You may lose money by investing in the Fund. There is no guarantee that the Fund will achieve its objective.

 

An investment in the Fund is not a bank deposit and is not insured or guaranteed by the Federal Deposit Insurance Company (FDIC) or any other government agency.

 

By itself, the Fund does not constitute a complete investment plan and should be considered a long-term investment for investors who can afford to weather changes in the value of their investment.

 



 

Performance

 

No performance information is presented since the Fund has not yet had a full calendar year of performance. Performance data for the Fund will be available online at www.   .com or by calling 1-866-376-7890. The Fund’s performance is not necessarily an indication of how the Fund will perform in the future.

 

Investment Adviser

 

Victory Capital Management Inc. (“Adviser”) serves as the Fund’s investment adviser.

 

Portfolio Managers

 

[to be inserted by amendment]

 

Purchase and Sale of Shares

 

The Fund will issue and redeem Shares at NAV only in large blocks of 50,000 Shares (each block of Shares is called a “Creation Unit”). Creation Units are issued and redeemed for cash and/or in-kind for securities by Authorized Participants (“APs”) that have entered into agreements with the Fund’s distributor. Individual Shares may only be purchased and sold through brokers in secondary market transactions on The NASDAQ Stock Market, LLC (the “Exchange”). Except when aggregated in Creation Units, Shares are not redeemable securities of the Fund.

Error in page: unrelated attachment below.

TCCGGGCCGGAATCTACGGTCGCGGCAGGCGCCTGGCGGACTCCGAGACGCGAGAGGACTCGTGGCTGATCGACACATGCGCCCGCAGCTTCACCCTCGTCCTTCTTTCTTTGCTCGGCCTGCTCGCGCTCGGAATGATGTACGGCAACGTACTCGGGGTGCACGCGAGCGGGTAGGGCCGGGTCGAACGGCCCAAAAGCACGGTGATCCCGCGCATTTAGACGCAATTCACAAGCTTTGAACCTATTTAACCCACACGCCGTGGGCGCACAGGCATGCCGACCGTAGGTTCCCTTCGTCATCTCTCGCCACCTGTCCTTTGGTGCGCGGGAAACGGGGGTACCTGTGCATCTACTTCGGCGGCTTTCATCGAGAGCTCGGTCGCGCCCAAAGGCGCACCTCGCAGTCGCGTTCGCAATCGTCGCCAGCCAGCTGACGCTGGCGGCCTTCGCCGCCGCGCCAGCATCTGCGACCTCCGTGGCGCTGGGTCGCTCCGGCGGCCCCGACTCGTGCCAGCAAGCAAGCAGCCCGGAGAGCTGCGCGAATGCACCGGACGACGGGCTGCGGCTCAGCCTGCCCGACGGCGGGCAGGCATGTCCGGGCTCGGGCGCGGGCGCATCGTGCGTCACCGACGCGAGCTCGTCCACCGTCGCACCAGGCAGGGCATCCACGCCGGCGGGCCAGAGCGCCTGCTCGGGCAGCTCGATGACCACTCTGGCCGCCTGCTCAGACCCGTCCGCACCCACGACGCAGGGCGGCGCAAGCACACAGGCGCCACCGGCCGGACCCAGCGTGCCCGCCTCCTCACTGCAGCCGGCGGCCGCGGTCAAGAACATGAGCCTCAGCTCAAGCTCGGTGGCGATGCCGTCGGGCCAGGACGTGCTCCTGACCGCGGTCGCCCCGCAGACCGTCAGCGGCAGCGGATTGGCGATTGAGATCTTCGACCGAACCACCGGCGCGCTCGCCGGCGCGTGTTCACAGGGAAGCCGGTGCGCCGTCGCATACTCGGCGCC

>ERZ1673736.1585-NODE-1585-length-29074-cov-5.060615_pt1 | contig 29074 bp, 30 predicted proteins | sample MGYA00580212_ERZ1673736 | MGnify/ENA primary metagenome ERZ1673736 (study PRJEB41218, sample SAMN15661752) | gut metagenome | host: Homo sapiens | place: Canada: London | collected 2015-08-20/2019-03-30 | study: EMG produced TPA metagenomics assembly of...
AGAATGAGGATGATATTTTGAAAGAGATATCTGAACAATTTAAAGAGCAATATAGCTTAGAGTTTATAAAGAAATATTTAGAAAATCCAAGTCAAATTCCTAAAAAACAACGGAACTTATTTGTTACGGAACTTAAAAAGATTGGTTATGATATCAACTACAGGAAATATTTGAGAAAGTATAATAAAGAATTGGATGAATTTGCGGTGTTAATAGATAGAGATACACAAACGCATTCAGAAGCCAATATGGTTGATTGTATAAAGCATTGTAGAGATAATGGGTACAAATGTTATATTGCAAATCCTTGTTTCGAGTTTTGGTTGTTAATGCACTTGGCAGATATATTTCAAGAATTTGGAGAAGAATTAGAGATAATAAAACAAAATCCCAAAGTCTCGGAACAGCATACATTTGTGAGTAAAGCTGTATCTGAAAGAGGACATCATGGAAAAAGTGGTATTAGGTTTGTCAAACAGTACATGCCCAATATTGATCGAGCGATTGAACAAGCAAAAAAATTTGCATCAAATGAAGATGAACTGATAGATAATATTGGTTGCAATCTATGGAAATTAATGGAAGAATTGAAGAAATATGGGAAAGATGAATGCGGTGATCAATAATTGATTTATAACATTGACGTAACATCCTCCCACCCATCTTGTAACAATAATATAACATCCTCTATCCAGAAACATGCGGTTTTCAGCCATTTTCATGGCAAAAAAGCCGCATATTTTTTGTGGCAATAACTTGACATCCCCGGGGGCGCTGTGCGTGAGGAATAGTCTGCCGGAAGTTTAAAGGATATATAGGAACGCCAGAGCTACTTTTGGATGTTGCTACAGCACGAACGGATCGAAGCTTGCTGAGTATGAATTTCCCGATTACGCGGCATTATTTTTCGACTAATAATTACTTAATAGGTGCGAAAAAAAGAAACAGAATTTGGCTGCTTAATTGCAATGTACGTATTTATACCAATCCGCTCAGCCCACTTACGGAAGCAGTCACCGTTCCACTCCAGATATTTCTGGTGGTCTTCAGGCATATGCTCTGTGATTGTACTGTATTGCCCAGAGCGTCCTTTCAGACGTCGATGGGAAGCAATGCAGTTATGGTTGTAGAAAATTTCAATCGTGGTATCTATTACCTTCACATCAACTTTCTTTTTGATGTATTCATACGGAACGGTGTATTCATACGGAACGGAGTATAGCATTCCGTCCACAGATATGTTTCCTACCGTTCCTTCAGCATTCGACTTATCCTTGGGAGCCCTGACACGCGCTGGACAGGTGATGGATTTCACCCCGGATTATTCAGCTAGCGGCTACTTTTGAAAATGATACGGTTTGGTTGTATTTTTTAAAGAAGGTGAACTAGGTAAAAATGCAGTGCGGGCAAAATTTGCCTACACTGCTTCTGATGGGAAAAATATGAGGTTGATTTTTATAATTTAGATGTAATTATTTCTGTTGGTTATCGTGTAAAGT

Shares of the Fund will be listed for trading on the Exchange and will trade at market prices rather than NAV. Shares of the Fund may trade at a price that is greater than (a premium), at, or less than (a discount) NAV.

 

Tax Information

 

The Fund’s distributions generally will be taxable as ordinary income, qualified dividend income or capital gains. A sale of Shares may result in capital gain or loss.

 

Payment to Broker-Dealers and Other Financial Intermediaries

 

If you purchase Shares through a broker-dealer or other financial intermediary (such as a bank), the Fund and its related companies may pay the intermediary for the sale of Shares and related services. These payments may create a conflict of interest by influencing the broker-dealer or other intermediary and your salesperson to recommend the Fund over another investment. Ask your salesperson or visit your financial intermediary’s website for more information.